New study may lead to non-medicinal methods of eradicating Hamburger disease

Universite de Montreal involved in international study

Hamburger disease, a debilitating form of food poisoning, may be a thing of the past. New findings from an international research collaboration conducted by the French National Institute for Agronomic Research (INRA), involving the Universit- de Montr-al are the first to show how the contaminating E.coli bacterium is able to survive in the competitive environment of a cow's intestine by scavenging specific food sources. Published in this month's Environmental Microbiology, and featured in Nature Reviews Microbiology, this study may lead to non-medicinal methods for eradicating this invasive bug.

"We studied E.coli O157:H7, which is the most prevalent species of bacteria associated with larger outbreaks," says Jos-e Harel, co-author of the study and director of the Groupe de Recherche sur les Maladies Infectieuses du Porc at the Universit- de Montr-al's Faculty of Veterinary Medicine. "These outbreaks have been associated with direct contact with the farm environment and with the consumption of meat, raw milk and dairy products. Reduction or eradication of O157:H7 in cows will lead to a substantial decrease in food contamination and consequential human infections."

O157:H7, a wily bacteria

The intestine is a complex environment with a high number and diversity of bacteria. Most of these bugs are not harmful and many contribute to proper bowel function. However, your guts are a battleground for wars between these species as they engage in a struggle to obtain carbon, nitrogen and other energy sources. Those that win the battle for resources survive and multiply while the losers disappear.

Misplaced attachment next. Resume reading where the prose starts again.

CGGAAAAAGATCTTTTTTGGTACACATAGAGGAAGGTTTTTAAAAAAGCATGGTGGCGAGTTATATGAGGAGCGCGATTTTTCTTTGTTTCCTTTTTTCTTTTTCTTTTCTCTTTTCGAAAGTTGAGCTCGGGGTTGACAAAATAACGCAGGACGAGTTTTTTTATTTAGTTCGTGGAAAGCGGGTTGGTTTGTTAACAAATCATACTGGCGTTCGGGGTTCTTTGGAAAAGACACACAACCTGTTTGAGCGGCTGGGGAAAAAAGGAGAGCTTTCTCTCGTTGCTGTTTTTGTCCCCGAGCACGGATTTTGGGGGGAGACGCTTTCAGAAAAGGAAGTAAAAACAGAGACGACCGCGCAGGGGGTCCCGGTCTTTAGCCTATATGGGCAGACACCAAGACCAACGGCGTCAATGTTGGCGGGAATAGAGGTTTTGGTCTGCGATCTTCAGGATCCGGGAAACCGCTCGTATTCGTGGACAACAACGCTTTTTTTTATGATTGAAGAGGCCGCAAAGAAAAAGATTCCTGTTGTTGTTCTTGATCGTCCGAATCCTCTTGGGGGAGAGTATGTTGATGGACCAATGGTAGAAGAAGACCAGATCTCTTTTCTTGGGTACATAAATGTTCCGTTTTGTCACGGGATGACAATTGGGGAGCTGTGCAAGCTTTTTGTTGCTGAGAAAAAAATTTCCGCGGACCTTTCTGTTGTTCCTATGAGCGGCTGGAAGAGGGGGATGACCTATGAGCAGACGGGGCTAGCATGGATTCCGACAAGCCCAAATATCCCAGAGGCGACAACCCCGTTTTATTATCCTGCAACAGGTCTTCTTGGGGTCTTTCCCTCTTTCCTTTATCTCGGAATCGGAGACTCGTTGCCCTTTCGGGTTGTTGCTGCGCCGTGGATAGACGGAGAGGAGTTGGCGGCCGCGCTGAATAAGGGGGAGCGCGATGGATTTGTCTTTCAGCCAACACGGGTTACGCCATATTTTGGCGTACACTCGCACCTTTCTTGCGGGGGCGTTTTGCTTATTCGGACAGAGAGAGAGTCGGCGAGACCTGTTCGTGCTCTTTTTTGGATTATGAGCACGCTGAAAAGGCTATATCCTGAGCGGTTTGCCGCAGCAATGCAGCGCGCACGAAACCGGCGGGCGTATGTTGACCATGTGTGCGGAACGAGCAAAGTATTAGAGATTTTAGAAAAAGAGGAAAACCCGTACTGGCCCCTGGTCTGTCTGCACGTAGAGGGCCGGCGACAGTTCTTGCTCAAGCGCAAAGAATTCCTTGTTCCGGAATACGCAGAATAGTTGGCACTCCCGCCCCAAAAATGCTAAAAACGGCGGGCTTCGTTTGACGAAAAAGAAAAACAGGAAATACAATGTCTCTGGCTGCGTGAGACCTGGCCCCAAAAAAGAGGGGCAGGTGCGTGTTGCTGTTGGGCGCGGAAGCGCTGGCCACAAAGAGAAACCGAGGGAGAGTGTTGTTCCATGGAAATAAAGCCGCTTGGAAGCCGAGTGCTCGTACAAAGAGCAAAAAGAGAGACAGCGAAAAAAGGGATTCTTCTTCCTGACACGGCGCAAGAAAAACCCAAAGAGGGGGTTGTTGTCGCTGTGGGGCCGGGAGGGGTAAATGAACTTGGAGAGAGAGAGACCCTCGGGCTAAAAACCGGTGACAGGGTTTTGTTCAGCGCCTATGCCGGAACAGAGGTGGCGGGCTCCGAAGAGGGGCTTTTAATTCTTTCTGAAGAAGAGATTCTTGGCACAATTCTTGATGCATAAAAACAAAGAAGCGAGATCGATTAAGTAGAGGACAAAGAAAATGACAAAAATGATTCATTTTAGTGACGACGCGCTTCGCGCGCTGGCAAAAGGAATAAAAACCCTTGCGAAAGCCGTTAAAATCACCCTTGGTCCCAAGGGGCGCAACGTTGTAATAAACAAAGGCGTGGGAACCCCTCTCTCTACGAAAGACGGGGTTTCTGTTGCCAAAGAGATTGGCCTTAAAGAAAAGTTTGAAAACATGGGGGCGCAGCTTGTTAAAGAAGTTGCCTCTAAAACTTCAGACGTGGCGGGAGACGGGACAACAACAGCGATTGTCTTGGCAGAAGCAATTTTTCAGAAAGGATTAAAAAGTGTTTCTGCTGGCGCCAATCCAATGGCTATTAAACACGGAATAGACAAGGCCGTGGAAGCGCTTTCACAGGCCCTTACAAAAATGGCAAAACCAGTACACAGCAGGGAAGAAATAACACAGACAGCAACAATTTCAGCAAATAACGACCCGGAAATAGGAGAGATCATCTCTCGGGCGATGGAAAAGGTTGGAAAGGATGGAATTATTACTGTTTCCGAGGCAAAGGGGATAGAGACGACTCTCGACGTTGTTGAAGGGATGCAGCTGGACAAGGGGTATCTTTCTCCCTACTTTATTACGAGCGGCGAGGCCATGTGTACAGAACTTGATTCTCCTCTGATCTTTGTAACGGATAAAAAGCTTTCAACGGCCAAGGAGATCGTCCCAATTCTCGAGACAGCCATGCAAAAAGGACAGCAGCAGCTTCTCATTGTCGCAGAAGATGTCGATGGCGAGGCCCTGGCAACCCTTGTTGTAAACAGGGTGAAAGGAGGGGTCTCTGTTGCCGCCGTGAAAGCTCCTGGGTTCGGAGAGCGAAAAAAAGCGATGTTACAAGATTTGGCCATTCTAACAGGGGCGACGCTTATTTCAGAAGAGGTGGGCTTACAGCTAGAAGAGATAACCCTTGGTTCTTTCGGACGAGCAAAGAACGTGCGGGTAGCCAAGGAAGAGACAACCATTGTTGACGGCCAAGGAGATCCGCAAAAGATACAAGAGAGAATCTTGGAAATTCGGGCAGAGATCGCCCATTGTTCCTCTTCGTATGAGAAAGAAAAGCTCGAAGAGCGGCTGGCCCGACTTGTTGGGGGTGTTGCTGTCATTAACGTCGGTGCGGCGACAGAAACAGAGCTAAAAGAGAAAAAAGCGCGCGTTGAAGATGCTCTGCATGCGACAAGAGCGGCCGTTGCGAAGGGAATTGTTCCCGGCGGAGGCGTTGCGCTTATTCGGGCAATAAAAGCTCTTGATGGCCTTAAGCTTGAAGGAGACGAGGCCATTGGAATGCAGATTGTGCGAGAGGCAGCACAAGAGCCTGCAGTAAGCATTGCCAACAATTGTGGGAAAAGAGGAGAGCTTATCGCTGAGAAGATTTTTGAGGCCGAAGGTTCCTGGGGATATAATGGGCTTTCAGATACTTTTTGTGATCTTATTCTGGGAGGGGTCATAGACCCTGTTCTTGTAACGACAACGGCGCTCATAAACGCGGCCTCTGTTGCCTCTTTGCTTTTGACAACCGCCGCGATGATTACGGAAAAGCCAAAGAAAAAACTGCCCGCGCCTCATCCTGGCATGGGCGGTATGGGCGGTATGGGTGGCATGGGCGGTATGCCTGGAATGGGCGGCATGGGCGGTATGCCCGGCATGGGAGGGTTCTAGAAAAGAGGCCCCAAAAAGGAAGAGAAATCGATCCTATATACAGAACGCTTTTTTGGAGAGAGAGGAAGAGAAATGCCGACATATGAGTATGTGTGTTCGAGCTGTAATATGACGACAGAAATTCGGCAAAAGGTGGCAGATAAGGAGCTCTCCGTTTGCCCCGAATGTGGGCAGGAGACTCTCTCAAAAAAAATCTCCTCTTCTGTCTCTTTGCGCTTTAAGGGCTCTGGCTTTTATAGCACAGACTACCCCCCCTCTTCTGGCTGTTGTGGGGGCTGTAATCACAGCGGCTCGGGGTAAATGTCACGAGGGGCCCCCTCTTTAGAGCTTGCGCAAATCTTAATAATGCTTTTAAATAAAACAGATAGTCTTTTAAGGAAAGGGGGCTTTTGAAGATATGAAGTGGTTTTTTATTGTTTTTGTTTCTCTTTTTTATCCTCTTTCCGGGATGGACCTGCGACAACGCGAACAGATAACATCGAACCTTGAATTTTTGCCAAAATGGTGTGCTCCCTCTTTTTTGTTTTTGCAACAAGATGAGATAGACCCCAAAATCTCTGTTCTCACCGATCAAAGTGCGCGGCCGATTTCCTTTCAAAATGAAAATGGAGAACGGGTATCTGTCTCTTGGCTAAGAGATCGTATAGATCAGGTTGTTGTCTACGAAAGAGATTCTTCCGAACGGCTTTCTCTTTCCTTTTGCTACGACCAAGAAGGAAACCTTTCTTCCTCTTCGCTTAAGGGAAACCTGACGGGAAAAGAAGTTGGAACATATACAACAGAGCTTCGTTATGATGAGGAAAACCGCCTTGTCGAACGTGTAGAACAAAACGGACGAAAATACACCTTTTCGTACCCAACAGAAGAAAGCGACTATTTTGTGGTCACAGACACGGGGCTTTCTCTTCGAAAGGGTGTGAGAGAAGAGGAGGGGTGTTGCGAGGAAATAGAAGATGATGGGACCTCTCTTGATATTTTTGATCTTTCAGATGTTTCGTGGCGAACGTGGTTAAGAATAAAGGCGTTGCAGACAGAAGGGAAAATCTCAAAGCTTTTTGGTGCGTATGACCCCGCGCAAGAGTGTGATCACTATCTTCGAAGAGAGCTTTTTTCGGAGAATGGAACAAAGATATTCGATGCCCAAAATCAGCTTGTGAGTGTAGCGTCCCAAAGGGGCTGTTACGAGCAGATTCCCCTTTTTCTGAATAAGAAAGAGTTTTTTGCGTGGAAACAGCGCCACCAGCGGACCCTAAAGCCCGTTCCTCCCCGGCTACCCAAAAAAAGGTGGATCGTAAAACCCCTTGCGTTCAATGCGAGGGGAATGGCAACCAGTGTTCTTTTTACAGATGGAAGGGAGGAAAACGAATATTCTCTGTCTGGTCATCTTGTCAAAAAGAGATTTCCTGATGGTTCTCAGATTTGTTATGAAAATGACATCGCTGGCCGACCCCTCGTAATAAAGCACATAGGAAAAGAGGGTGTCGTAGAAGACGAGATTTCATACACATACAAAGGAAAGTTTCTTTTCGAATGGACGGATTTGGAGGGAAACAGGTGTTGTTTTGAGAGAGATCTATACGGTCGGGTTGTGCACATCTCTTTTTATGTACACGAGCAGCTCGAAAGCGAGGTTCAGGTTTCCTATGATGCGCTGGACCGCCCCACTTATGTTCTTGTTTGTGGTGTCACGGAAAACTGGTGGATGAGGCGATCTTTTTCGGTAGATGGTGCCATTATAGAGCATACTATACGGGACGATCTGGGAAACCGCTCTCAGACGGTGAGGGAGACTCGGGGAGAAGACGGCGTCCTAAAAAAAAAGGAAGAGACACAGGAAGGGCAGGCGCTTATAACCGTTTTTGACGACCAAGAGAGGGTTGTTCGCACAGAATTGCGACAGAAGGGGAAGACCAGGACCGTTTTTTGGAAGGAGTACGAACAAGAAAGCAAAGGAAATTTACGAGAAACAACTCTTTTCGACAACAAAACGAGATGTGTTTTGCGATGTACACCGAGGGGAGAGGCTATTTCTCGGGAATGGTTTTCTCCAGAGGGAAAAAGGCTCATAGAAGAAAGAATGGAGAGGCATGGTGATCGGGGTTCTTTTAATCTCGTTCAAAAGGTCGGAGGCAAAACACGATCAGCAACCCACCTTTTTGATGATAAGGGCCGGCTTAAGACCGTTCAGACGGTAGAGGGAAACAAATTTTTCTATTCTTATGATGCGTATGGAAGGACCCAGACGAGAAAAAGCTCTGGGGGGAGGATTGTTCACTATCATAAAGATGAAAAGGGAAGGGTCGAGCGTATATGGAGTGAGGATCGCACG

Harel and her collaborators' from France's Institut National de la Recherche Agronomique and Lallemand Animal Nutrition, first step was to demonstrate that O157:H7 does in fact thrive in the bovine intestine. Once this was established, they went on to determine why these particular bacteria find the cow intestine such a great place to live. They found that O157:H7 is unusual because it can forage nitrogen from ethanolamine, a chemical present in the cow's intestine. Because other bacteria cannot process ethanolamine, O157:H7 has this source of nutrition to itself. "The ability of O157:H7 to use ethanolamine as a source of nitrogen gives it the nutritional and competitive advantage to survive," says Harel.

It is all in the genes

The final step for Harel and colleagues was to determine how O157:H7 was able to process the ethanolamine so it could be used as a nitrogen source. Genetic analyses revealed that 0157:H7 had specific genes that allowed it to do so.

"We now know that this bacteria has evolved a genetic program that allows it to process ethanolamine and therefore outcompete its neighbours and survive and multiply in the intestine," says Harel. "This new-found knowledge will help us select appropriate feed or probiotics in an attempt to eliminate the food source of this contaminating bug. This in turn, should limit the spread of this bug into the food chain."

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